Until then, just accept my apologies if your comment waited unusually long in the moderation queue before being approved! And I will try to use many of the new foreign language words I learned on our trip in my next post–maybe even all five or six of them.

Niagara Falls, Europa, and Jabba the Squirrel

Feeling better and finally blogging, again.  Wow — the cold/flu/whatever kicked my behind!  On our recent trip to Syracuse with Mr. & Mrs. Jonathan McNair and Mr. Sheldon Monson, I came down with a serious case of the horribles just about one week ago.  I haven’t been sick in a while, but it still kicked me around mercilessly.  My Beautiful Wife was spared, which was an answer to prayer as far as I am concerned, because it ran through every single one of the rest of us Smiths.

And the timing was a real bummer, too, because I missed a couple of sessions at the camping conference that I would have loved to see in person, although my wife brought back some very good materials.  Thankfully, I was well enough to speak in Rochester, New York (great folks, there–loved the visit! Thank you!) during the church-wide fast, though the next few days I still felt as though I had been dragged around by a truck “Indiana Jones” style.  Today is probably the first day I can say that I feel more than 90% normal (well, 90% normal for me).  And the kids are recovering well, also.  And Beautiful Wife? Continuing just fine, cold/flu/whatever-free!

Niagara Falls (American Falls)
This picture misses showing some of the drop off of the American Falls, but I like having the two humans in the image on the left for scale. (Do you see them?)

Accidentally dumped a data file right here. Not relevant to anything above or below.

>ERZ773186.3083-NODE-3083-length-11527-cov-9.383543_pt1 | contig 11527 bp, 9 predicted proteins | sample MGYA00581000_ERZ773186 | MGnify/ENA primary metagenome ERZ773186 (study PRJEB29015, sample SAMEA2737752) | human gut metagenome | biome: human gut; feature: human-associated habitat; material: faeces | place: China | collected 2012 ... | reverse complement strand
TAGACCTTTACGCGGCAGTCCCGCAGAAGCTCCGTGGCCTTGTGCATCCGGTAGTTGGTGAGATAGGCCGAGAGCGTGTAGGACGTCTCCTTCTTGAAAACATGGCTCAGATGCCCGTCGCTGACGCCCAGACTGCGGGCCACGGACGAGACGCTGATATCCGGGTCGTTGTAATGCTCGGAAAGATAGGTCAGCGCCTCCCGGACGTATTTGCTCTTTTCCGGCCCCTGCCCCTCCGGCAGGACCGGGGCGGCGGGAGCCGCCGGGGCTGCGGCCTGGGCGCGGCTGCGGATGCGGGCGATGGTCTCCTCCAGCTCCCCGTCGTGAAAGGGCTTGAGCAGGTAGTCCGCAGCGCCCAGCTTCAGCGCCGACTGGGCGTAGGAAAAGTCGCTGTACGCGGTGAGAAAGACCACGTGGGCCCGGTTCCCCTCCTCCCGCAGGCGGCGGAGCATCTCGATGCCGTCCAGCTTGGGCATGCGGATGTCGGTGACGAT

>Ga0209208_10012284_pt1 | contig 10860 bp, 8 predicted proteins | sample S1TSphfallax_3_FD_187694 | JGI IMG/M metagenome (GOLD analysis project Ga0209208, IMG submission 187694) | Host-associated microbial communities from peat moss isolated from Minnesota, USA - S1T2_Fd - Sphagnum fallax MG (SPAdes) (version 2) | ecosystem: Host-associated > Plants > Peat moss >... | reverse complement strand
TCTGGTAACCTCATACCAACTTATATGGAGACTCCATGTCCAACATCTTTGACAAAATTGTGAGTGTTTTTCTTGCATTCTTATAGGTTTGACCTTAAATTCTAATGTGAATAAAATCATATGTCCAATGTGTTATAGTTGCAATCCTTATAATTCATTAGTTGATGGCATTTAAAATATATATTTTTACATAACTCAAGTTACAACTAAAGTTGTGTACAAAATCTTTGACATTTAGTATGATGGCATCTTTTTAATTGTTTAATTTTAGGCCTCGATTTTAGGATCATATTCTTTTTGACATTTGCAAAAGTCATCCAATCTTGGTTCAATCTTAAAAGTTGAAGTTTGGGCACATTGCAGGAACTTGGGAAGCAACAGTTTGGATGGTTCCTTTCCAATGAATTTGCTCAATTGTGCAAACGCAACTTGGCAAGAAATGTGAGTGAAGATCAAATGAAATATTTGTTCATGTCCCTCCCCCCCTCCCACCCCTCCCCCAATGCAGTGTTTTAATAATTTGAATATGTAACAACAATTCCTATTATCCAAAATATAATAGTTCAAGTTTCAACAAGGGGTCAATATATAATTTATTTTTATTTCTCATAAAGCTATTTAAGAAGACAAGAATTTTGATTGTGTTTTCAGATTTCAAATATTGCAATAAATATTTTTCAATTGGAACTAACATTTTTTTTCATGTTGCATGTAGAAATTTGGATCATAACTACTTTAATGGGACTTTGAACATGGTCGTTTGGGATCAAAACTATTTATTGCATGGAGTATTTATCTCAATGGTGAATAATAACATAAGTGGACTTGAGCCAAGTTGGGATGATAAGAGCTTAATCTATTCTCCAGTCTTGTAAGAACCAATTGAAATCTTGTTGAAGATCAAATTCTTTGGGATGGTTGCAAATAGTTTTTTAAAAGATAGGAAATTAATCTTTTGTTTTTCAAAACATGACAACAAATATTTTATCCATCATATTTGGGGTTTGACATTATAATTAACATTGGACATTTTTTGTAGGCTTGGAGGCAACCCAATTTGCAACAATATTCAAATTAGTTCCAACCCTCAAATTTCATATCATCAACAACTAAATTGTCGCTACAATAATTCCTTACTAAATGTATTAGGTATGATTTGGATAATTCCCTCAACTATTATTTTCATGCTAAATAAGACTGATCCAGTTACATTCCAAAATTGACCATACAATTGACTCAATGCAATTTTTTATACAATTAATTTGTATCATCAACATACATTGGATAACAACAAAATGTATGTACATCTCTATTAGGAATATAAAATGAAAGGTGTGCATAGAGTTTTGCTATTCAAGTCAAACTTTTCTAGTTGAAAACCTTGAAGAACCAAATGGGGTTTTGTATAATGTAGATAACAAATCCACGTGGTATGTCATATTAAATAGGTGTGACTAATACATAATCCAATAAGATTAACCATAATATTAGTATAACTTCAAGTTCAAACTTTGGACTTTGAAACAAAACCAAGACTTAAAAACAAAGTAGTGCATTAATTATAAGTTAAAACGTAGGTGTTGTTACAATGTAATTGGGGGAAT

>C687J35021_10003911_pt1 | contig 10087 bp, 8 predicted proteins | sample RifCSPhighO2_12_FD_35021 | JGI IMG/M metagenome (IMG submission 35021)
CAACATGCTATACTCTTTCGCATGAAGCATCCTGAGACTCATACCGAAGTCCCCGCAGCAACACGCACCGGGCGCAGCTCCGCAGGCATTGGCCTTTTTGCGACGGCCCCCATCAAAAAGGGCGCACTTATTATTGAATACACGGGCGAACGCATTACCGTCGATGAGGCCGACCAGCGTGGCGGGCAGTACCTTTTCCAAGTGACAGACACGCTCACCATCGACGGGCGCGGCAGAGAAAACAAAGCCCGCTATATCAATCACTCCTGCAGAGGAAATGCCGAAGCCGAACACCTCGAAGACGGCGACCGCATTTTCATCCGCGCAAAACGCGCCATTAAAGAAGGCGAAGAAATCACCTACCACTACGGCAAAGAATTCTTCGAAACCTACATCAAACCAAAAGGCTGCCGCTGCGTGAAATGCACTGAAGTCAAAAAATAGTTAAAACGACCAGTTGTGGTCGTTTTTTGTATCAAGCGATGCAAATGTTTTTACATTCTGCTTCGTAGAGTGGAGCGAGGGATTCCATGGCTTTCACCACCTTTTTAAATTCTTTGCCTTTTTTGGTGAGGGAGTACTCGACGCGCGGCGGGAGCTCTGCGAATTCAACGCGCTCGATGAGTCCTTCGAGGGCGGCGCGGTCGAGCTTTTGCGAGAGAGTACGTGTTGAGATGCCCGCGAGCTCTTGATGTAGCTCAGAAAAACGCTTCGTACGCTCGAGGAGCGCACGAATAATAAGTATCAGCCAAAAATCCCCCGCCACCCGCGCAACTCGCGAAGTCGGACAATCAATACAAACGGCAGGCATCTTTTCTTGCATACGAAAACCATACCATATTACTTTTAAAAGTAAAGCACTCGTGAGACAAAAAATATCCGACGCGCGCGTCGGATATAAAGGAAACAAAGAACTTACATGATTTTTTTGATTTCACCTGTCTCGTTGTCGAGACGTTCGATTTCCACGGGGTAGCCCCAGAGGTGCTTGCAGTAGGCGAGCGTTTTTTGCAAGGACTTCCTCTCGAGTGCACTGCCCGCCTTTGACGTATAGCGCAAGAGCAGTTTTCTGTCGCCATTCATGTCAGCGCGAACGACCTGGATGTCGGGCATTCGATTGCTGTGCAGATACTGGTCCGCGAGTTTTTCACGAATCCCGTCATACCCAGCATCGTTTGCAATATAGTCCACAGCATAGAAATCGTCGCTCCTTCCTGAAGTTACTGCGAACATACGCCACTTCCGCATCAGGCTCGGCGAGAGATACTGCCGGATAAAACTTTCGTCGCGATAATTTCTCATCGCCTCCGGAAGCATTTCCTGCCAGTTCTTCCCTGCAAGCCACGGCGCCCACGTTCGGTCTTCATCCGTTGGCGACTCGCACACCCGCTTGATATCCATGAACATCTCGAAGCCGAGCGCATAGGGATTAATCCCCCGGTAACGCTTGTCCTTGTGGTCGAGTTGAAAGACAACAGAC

Another “bummer” element was the fact that we had planned to stop by Niagara Falls on the way back, as it was simply too incredibly close to ignore.  And while it was amazingly beautiful, even in the winter, it would have been wonderful to visit at a time when I don’t feel like a dog’s leftovers.  The pictures I am adding to this post are from that visit.

As yucky as some of the kids and I felt, though, it was very worth stopping for.  The Falls are absolutely gorgeous, and the raw power of the place is exhilarating to experience. Being without passports, we were limited to seeing the American Falls up close, as opposed to the Canadian “Horseshoe” Falls, which are, perhaps, more iconic, and I thought this might be disappointing.  However, it was not disappointing in the least — really, absolutely amazing.

Canadian & US Flags on border bridge
Mr. Weston! Mr. Arseneault! Can you hear us? So close, and yet so far...

It was a motivation to get our passports, I must say, knowing that we were just yards away from entering the exciting and exotic land of Canada!  What odd and unusual crafts and artifacts they would have had there!  I can scarcely imagine the strange language and dialects we would have heard and experienced, or the unusual rituals and foreign customs of that mysterious land!  What would we use to barter?  How would we communicate?